In his novel, Atlas: The Archaeology of an Imaginary City, Dung Kai-cheung writes from the unified perspective of future archaeologists struggling to rebuild a thrilling metropolis. In the following excerpt, Dung mixes the real-life Chek Lap Kok airport with a fictional plan that would make the airport itself mobile:
The secret of the Chek Lap Kok Airport plan is now beyond the reach of anyone to uncover. The only clue that remains to us is a blueprint drawn up in 1990 of Hong Kong’s seaport and airport development, called “Construction for the Future.” This blueprint, which displays the development of port facilities in Hong Kong at the end of the twentieth century, includes sea-lane plans, container wharves expansion, and harbor reclamation projects. It also outlines the so-called new airport plan in documents and records, that is, the enormous concept that begins with the new Chek Lap Kok location of the airport on the north shore of Lantao Island and includes a range of developments such as the airport railway and residential, industrial, and commercial sites along the shoreline. It is worth pointing out that this blueprint emphasizes the importance of Hong Kong as a seaport and airport, by hinting at its two possible exits—by sea and by air.
Some people think, however, that the section on seaport construction in this “Construction for the Future” blueprint was only camouflage, its main purpose being a strategy for airport development. What was the ultimate point of this strategy? The superficial explanation is that the old Kai Tak Airport in the city center was already bursting at the seams, and since it had no way of meeting the needs of the city’s continuously expanding volume of air traffic, the only option was to build a new international airport. However, to the sharp eyes of scholars of strategic cartography, there was an ulterior scheme behind the construction of a new airport: what was being planned was by no means an airport in the traditional sense but a mobile airport. Their guess was that the plan for the airport was at the heart of an emergency contingency strategy. The point of this strategy was to cope with major catastrophes such as nuclear accidents, earthquakes, epidemics, or alien invasions. The original concept was to separate a section of the surface of Hong Kong Island from the earth’s crust and install a huge propeller on it, converting it into a mobile port, but this plan was later abandoned because the size of the project made it unfeasible. Mobility had all along been the central concept in the contingency strategy, because in a city that lacked the ability to defend itself in every respect, escape was the only way out in the event of disaster.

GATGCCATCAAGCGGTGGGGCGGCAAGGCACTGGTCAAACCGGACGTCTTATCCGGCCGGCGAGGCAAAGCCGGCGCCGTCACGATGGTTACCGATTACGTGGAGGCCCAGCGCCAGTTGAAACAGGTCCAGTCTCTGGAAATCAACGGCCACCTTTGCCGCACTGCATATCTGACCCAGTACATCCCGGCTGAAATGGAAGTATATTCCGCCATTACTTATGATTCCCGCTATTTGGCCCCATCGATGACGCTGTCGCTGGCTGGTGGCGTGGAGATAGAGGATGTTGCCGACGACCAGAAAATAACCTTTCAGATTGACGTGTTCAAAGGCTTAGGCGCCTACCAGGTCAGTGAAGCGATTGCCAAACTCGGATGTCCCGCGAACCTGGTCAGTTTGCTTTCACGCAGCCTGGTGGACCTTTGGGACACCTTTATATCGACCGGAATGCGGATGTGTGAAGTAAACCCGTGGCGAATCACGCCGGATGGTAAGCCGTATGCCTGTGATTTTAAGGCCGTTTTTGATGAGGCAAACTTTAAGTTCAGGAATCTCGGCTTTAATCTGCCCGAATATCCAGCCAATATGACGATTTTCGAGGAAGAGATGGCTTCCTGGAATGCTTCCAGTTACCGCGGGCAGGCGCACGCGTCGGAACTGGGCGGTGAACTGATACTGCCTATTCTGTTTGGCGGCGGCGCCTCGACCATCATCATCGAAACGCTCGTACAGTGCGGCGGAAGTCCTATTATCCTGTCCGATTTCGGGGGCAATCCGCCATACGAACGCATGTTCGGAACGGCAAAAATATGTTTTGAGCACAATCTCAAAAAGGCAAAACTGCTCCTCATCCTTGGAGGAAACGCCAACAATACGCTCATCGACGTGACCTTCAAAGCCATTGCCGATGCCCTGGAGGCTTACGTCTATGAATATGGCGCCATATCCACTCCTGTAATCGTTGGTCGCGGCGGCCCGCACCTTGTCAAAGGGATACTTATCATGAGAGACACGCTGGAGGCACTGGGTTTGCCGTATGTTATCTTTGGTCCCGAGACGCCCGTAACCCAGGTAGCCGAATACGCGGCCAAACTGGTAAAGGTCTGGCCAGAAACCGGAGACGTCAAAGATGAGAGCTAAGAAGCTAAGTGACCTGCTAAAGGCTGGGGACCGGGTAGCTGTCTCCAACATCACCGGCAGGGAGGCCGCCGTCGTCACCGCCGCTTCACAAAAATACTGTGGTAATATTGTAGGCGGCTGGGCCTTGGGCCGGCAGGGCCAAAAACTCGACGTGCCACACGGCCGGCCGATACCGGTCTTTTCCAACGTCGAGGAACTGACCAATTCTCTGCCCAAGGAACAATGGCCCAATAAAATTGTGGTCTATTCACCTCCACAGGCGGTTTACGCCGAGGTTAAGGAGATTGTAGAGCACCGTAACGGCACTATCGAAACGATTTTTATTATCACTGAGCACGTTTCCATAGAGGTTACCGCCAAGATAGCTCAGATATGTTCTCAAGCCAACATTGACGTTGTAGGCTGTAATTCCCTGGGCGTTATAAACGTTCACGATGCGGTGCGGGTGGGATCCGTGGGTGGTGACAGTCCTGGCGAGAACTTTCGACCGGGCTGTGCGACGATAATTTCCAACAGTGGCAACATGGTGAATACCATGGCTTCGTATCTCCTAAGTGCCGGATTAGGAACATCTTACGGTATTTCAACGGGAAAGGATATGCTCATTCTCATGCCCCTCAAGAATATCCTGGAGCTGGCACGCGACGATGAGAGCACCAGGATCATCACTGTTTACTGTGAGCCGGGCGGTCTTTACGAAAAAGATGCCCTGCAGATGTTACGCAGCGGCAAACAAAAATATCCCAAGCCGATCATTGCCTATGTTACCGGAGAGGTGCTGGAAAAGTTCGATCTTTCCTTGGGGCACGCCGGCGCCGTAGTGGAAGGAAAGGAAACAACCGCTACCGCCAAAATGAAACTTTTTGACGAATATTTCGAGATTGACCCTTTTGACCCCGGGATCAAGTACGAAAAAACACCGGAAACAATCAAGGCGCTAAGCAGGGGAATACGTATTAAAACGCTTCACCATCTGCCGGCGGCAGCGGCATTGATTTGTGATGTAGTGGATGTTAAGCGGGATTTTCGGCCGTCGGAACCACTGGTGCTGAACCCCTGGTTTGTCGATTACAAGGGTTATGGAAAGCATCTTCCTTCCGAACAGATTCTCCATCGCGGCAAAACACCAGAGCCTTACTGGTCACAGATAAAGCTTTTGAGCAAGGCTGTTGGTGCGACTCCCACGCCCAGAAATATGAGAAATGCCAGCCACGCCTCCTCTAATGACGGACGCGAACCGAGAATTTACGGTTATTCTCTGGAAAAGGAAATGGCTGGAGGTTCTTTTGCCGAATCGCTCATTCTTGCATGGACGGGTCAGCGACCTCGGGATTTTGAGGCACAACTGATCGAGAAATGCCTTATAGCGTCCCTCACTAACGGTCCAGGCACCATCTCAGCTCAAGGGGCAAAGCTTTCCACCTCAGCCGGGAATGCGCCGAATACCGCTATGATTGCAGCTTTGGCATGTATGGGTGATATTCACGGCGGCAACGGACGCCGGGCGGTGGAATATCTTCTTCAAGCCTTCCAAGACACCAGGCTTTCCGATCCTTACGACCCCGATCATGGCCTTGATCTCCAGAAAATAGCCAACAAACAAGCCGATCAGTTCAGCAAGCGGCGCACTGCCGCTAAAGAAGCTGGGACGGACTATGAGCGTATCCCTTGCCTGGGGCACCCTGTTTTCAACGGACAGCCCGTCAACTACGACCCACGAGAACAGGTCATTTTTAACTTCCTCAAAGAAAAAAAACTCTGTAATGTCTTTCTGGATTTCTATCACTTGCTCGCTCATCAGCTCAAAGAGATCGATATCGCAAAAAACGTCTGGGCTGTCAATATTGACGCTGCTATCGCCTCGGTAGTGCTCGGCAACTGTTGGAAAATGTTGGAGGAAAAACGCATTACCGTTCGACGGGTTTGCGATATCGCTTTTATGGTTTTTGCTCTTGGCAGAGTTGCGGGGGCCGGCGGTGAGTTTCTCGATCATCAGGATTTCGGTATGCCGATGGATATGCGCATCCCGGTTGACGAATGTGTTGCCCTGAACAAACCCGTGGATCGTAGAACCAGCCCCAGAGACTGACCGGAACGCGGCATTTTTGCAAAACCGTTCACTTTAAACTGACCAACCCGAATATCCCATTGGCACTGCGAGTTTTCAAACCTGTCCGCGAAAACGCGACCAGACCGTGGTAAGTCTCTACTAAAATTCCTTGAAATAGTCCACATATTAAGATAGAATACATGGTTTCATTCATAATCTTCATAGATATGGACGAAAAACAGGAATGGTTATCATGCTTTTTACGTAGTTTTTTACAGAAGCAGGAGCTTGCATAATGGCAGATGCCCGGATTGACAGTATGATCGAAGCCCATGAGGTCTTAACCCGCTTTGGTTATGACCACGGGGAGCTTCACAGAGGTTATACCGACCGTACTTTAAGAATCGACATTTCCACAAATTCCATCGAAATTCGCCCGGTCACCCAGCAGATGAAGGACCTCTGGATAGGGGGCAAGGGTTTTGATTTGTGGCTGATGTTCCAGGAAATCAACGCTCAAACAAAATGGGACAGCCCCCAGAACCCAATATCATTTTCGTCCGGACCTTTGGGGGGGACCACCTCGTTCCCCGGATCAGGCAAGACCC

Where the airport in question was constructed on new land reclaimed from the harbor, the prospect of mobility was obviously quite close to reality. The expression “airport” actually means “a port in the air.” The “Construction for the Future” blueprint had a drawing next to the site of the airport at Chek Lap Kok of a three-dimensional schematic diagram of an airport rising to a flight path in the sky. In the lower left-hand corner of the map was a predicative table, showing that the capacity of the airport could reach forty million passengers by 2008, that is, six times the population of the territory. Given ideal conditions in the railway transportation system from the city to the airport, it was estimated that the total population could reach Chek Lap Kok airport in safety within three hours of an incident taking place and be aboard the airport after a further two hours as it moved away from the mainland. The airport’s flight and landing technology, its range and speed, and conflicts related to its movement in regard to airspace, land borders, and territorial waters were details that are so far unknown. No one even knows whether or not the airport in the end ever actually became airborne.